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Monday, May 18, 2015

Problem of the Week

 Happy Monday from the Center of Math team! Here's our newest Problem of the Week, which we posted to our social media accounts just a little while ago:
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A geometry and trig problem! We haven't seen one of these in a while. There are several ways to solve this problem, and I'll show just one of them below...

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Above is the first half of my solution. I started by identifying that the two other angles making up the corner are equivalent. That means that a plus two copies of what I labeled x are equal to 90 degrees.

Then, I made sure my calculator was set to degrees mode because there are a bunch of trig identities in the works. I manipulated the equation until I reached the bottom line on the right, an equation that looks fairly easy to work with.

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Below the line, I started to look at the triangles on the left and bottom sides of the square. I assigned a length to the square's side: 2 units. Because B and C both lie on the midpoint of their respective sides, that makes the side opposite angle x equal to 1 unit in length. After the pythagorean theorem, we recognize that the hypotenuse has a length of the square root of 5.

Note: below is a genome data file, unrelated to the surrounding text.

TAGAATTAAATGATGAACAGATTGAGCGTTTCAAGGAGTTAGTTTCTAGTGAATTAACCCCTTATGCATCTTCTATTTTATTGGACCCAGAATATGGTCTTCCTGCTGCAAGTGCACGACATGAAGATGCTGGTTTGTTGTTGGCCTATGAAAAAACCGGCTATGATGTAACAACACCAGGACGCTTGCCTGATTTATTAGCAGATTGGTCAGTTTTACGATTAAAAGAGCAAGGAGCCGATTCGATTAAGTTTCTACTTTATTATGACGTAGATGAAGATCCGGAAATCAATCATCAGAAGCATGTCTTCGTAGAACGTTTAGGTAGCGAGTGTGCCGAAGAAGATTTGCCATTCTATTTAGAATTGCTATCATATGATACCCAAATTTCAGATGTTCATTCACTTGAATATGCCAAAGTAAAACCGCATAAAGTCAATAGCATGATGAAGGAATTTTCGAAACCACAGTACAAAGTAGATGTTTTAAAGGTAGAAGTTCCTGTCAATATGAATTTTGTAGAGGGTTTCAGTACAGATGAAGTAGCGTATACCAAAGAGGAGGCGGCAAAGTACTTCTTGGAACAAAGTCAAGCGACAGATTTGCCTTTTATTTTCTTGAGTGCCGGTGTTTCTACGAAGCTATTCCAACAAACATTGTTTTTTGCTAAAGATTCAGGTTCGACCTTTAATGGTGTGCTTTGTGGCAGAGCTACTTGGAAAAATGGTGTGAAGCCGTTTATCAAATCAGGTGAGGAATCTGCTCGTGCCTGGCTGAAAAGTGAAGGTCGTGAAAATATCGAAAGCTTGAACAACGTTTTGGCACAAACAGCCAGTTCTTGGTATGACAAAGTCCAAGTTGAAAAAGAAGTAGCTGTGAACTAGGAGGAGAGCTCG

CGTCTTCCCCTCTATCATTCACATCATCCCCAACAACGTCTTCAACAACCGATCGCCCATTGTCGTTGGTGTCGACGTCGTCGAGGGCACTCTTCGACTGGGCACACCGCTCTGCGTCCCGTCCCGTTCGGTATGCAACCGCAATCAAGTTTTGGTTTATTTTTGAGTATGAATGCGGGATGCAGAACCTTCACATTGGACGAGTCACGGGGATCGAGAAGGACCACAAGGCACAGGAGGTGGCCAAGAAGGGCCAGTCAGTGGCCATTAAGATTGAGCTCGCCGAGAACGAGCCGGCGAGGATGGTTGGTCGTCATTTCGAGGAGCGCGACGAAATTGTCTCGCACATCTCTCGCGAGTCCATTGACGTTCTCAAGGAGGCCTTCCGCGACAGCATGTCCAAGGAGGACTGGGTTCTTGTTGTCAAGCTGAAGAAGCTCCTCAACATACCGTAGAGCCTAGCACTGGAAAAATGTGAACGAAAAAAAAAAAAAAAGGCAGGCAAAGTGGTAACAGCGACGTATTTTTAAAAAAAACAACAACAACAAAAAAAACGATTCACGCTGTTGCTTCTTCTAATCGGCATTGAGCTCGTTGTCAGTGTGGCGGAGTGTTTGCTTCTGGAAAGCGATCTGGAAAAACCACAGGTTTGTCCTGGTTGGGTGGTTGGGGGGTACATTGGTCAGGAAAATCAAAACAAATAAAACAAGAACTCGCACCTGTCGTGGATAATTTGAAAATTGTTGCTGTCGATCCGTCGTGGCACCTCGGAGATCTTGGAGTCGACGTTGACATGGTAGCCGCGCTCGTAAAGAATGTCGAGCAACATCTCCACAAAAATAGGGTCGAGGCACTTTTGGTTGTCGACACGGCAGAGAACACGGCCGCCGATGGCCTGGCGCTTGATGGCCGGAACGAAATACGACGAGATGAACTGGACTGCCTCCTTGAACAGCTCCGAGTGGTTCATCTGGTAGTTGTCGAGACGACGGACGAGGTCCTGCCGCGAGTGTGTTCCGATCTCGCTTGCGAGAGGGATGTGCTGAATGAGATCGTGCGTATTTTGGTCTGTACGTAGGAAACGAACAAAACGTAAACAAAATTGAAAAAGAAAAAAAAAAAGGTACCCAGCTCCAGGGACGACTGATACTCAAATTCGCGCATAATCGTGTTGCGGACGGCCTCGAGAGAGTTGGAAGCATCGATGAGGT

Then, I used our most basic trig rules of SOH CAH TOA to determine sin(x) and cos(x). After squaring each of these values, I plugged them back in to the equation from the right side of the paper, and found that sin(a) = (3/5)  = 0.6. This means that a is equal to approximately 36.9 degrees.

Another method to solving this problem begins with the two outer triangles, and firstly identifying tan(x). I'm sure there are other methods as well. Let me know in the comments if you find anything, or, as always, let me know if you have any questions about the method I used to solve the problem!



  1. I used areas of triangles (area_ABC is square minus three right triangles) and got to the same answer with easier trig (but less glamour!)

  2. I like your trigonometric solution. Alternatively, extend line AB and make a line perpendicular to AC at C. If A = (0,0), B=(4, 8), and C=(8, 4), the lines meet at (5, 10). Then the distance formula can be used to get a ratio of opposite / hypotenuse.

  3. If you solve for AC, AB, and BC (all using distance formula) and use the equation from the Law of Cosines, you can solve for cos(a) directly, and then use an identity to solve for sin(a) = 3/5.